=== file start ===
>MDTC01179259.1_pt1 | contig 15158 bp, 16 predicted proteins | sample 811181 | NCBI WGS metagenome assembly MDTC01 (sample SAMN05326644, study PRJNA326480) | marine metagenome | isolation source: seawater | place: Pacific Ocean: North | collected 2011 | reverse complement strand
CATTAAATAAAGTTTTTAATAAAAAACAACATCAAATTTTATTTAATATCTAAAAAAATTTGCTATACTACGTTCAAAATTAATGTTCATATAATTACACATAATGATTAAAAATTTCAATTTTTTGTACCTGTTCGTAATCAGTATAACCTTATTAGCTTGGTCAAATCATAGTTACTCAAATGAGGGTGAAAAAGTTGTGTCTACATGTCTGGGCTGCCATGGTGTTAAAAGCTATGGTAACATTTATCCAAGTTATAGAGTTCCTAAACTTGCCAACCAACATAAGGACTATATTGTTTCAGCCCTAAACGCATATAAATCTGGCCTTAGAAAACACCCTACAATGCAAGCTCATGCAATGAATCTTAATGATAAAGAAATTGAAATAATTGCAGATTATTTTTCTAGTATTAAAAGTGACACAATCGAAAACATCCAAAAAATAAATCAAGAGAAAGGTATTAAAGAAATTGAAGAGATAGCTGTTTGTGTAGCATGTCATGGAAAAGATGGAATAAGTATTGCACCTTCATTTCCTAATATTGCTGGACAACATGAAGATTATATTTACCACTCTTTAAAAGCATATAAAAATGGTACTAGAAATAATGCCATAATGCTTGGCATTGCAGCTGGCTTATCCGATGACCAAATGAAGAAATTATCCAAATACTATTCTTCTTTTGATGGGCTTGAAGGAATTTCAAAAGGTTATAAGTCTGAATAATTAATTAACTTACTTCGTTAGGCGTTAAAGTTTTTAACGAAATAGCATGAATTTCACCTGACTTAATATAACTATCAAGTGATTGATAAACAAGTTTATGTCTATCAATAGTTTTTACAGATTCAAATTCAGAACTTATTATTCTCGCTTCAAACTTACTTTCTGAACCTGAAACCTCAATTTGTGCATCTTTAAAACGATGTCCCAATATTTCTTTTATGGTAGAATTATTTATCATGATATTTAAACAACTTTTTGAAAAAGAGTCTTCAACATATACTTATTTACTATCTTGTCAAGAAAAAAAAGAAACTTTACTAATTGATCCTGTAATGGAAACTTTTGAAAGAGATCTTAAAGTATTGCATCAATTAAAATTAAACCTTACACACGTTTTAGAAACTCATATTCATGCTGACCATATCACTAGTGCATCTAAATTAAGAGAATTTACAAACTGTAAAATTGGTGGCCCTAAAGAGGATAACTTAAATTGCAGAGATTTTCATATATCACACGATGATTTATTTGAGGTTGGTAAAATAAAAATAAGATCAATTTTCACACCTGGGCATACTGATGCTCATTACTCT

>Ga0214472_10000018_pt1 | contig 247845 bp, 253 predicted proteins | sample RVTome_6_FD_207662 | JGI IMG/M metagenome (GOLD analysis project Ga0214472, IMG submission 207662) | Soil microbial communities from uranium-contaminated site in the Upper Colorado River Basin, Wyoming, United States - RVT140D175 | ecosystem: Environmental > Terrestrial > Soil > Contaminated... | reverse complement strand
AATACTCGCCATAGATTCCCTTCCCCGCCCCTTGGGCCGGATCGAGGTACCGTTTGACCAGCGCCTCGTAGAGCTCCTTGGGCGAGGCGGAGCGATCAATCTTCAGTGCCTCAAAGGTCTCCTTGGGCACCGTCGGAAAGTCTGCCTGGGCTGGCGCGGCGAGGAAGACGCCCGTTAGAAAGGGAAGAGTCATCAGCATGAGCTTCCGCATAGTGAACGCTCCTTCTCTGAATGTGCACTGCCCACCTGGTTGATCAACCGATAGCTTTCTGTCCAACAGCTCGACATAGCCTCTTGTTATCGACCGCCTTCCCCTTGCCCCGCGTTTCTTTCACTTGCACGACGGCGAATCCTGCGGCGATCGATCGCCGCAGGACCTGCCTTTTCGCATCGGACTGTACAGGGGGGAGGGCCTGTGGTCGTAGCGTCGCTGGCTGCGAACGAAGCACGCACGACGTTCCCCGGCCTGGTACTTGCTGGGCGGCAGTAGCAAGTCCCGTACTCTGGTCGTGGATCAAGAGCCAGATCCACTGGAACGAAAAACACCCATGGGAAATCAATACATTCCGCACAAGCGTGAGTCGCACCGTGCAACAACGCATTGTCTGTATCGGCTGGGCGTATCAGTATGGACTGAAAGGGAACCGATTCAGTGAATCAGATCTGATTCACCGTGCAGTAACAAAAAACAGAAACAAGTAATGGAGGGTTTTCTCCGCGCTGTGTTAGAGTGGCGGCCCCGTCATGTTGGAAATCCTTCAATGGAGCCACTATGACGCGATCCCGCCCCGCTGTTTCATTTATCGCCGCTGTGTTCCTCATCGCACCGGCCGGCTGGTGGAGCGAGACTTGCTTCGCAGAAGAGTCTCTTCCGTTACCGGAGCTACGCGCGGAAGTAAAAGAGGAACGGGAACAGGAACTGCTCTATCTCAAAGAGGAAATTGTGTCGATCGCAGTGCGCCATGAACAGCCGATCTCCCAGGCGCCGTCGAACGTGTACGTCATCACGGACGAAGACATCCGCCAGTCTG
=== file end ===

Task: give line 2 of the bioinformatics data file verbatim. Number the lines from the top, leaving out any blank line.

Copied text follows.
CATTAAATAAAGTTTTTAATAAAAAACAACATCAAATTTTATTTAATATCTAAAAAAATTTGCTATACTACGTTCAAAATTAATGTTCATATAATTACACATAATGATTAAAAATTTCAATTTTTTGTACCTGTTCGTAATCAGTATAACCTTATTAGCTTGGTCAAATCATAGTTACTCAAATGAGGGTGAAAAAGTTGTGTCTACATGTCTGGGCTGCCATGGTGTTAAAAGCTATGGTAACATTTATCCAAGTTATAGAGTTCCTAAACTTGCCAACCAACATAAGGACTATATTGTTTCAGCCCTAAACGCATATAAATCTGGCCTTAGAAAACACCCTACAATGCAAGCTCATGCAATGAATCTTAATGATAAAGAAATTGAAATAATTGCAGATTATTTTTCTAGTATTAAAAGTGACACAATCGAAAACATCCAAAAAATAAATCAAGAGAAAGGTATTAAAGAAATTGAAGAGATAGCTGTTTGTGTAGCATGTCATGGAAAAGATGGAATAAGTATTGCACCTTCATTTCCTAATATTGCTGGACAACATGAAGATTATATTTACCACTCTTTAAAAGCATATAAAAATGGTACTAGAAATAATGCCATAATGCTTGGCATTGCAGCTGGCTTATCCGATGACCAAATGAAGAAATTATCCAAATACTATTCTTCTTTTGATGGGCTTGAAGGAATTTCAAAAGGTTATAAGTCTGAATAATTAATTAACTTACTTCGTTAGGCGTTAAAGTTTTTAACGAAATAGCATGAATTTCACCTGACTTAATATAACTATCAAGTGATTGATAAACAAGTTTATGTCTATCAATAGTTTTTACAGATTCAAATTCAGAACTTATTATTCTCGCTTCAAACTTACTTTCTGAACCTGAAACCTCAATTTGTGCATCTTTAAAACGATGTCCCAATATTTCTTTTATGGTAGAATTATTTATCATGATATTTAAACAACTTTTTGAAAAAGAGTCTTCAACATATACTTATTTACTATCTTGTCAAGAAAAAAAAGAAACTTTACTAATTGATCCTGTAATGGAAACTTTTGAAAGAGATCTTAAAGTATTGCATCAATTAAAATTAAACCTTACACACGTTTTAGAAACTCATATTCATGCTGACCATATCACTAGTGCATCTAAATTAAGAGAATTTACAAACTGTAAAATTGGTGGCCCTAAAGAGGATAACTTAAATTGCAGAGATTTTCATATATCACACGATGATTTATTTGAGGTTGGTAAAATAAAAATAAGATCAATTTTCACACCTGGGCATACTGATGCTCATTACTCT